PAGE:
TL;DR: What’s new in this chart is:
- I edited the categories on the vertical axis to more accurately describe the contents of the news sources ranked therein (long discussion below).
- I stuffed as many sources (from both version 1.0 and 2.0, plus some new ones) on here as I could, in response to all the “what about ______ source” questions I got. Now the logos are pretty tiny. If you have a request for a ranking of a particular source, let me know in the comments.
- I changed the subheading under “Hyper-Partisan” from “questionable journalistic value” to “expressly promotes views.” This is because “hyper-partisan” does not always mean that the facts reported in the stories are necessarily “questionable.” Some analysis sources in these columns do good fact-finding in support of their expressly partisan stances. I didn’t want anyone to think those sources were necessarily “bad” just because they hyper-partisan (though they could be “bad” for other reasons.
- I added a key that indicates what the circles and ellipses mean. They mean that a source within a particular circle or ellipse can often have stories that fall within that circle/ellipse’s range. This is, of course, not true for all sources
- Green/Yellow/Orange/Red Key. Within each square: Green is news, yellow is fair interpretations of the news, orange is unfair interpretations of the news, and red is nonsense damaging to public discourse.
Just read this one more thing: It’s best to think of the position of a source as a weighted average position of the stories within each source. That is, I rank some sources in a particular spot because most of its stories fall in that spot. However, I weight the ranking downward is if it has a significant number of stories (even if they are a minority) that fall in the orange or red areas. For example, if Daily Kos has 75% of its stories fall under yellow (e.g., “analysis,” and “opinion, fair”), but 25% fall under orange (selective, unfair, hyper-partisan), it is rated overall in the orange. I rank them like this is because, in my view, the orange and red-type content is damaging to the overall media landscape, and if a significant enough number of stories fall in that category, readers should rely on it less. This is a subjective judgment on my part, but I think it is defensible.
OK, you can go now unless you just really love reading about this media analysis stuff. News nerds, proceed for more discussion about ranking the news.
As I discussed in my post entitled “The Chart, Second Edition: What Makes a News Source Good?” the most accurate and helpful way to analyze a news source is to analyze its individual stories, and the most accurate way to analyze an individual story is to analyze its individual sentences. I recently started a blog series where I rank individual stories on this chart and provide a written analysis that scores the article itself on a sentence-by-sentence basis, and separately scores the title, graphics, lede, and other visual elements. See a couple of examples here. Categorizing and ranking the news is hard to do because there are so very many factors. But I’m convinced that the most accurate way to analyze and categorize news is to look as closely at it as possible, and measure everything about it that is measurable. I think we can improve our media landscape by doing this and coming up with novel and accurate ways to rank and score the news, and then teaching others how to do the same. If you like how I analyze articles in my blog series, and have a request for a particular article, let me know in the comments. I’m interested in talking about individual articles, and what makes them good and bad, with you.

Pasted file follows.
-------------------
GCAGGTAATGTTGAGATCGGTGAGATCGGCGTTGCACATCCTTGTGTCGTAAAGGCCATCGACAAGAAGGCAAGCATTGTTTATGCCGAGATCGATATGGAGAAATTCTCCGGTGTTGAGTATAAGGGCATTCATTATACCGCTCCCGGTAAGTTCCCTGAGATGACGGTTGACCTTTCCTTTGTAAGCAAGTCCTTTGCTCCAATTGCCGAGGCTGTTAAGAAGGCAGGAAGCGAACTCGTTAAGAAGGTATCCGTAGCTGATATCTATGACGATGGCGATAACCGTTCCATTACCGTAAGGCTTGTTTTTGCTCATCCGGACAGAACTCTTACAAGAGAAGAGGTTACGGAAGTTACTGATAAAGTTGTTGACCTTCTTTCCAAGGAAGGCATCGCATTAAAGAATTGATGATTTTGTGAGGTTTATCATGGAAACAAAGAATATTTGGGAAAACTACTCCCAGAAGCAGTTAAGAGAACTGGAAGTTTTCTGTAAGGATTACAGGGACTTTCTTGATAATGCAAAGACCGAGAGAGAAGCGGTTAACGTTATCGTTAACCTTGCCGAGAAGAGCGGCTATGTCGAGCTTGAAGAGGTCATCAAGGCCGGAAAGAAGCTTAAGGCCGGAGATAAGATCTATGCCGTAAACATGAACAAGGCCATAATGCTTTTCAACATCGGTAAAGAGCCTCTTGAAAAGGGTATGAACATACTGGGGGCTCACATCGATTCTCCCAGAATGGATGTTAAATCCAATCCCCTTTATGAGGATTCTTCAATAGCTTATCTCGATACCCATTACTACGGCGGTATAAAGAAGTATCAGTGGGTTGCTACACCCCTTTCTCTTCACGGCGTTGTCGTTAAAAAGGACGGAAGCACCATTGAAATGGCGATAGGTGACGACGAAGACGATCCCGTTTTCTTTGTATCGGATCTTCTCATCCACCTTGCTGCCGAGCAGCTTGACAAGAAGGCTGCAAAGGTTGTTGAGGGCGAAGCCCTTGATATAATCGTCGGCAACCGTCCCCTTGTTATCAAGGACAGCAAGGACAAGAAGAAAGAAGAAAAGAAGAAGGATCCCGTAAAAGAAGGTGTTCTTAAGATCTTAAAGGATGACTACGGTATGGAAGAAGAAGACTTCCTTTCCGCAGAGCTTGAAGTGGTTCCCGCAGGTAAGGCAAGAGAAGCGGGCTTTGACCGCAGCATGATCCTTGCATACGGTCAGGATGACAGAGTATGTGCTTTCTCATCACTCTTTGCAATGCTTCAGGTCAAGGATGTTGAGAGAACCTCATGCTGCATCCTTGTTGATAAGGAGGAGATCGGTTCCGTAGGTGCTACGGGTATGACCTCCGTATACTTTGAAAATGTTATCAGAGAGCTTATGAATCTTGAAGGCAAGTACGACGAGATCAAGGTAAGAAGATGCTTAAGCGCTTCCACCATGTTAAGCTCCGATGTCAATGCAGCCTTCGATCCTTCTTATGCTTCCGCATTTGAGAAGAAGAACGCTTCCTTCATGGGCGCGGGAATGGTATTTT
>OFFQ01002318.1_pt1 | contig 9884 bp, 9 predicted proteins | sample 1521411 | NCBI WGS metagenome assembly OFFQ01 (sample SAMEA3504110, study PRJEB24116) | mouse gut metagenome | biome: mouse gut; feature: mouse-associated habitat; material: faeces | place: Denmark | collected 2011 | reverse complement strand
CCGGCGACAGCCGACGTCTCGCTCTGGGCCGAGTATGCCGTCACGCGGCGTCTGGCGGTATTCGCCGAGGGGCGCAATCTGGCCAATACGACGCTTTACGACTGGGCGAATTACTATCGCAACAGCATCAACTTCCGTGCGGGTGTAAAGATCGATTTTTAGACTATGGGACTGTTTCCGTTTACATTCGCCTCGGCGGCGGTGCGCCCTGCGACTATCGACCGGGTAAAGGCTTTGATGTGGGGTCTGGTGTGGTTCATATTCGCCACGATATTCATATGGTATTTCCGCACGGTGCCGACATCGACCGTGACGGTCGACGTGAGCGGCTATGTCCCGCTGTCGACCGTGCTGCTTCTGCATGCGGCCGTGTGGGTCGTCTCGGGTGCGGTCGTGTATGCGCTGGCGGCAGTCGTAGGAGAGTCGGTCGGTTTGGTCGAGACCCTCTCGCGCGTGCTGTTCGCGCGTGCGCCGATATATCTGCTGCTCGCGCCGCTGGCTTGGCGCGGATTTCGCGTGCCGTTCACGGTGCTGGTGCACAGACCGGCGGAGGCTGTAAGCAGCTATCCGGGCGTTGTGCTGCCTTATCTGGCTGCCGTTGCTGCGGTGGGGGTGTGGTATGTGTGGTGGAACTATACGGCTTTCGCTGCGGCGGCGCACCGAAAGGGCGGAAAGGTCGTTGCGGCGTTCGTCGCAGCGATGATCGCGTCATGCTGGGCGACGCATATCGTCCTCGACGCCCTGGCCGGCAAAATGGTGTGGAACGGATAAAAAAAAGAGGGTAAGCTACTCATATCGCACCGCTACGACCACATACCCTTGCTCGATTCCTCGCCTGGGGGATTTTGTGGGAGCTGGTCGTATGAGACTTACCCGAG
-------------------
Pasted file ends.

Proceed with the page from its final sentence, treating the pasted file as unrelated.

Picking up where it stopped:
As I’ve been analyzing articles on an element-by element, sentence-by-sentence basis, it became apparent to me that individual elements and sentences can be ranked or categorized in several ways, and that my chart needed some revisions for accuracy.
So far I have settled on at least three different dimensions, or metric, upon which an individual sentence can be ranked. These are 1) the Veracity metric, 2) the Expression metric, and 3) the Fairness metric
The primary way statements are currently evaluated in the news are on the basis of truthfulness, which is arguably the most important ranking metric. Several existing fact-checking sites, such as Politifact and Washington Post Fact Checker, use a scale to rate the veracity of statements; Politifact has six levels and Washington Post Fact Checker has four, reflecting that many statements are not entirely either true or false. I score each sentence on a similar “Veracity” metric, as follows:
- True and Complete
- Mostly True/ True but Incomplete
- Mixed True and False
- Mostly False or Misleading
Since there are many reputable organizations that do this type of fact-checking work, according to well-established industry standards, (see, e.g., Poynter International Fact Checking Network), I do not replicate this work myself but rather rely on these sources for fact checking.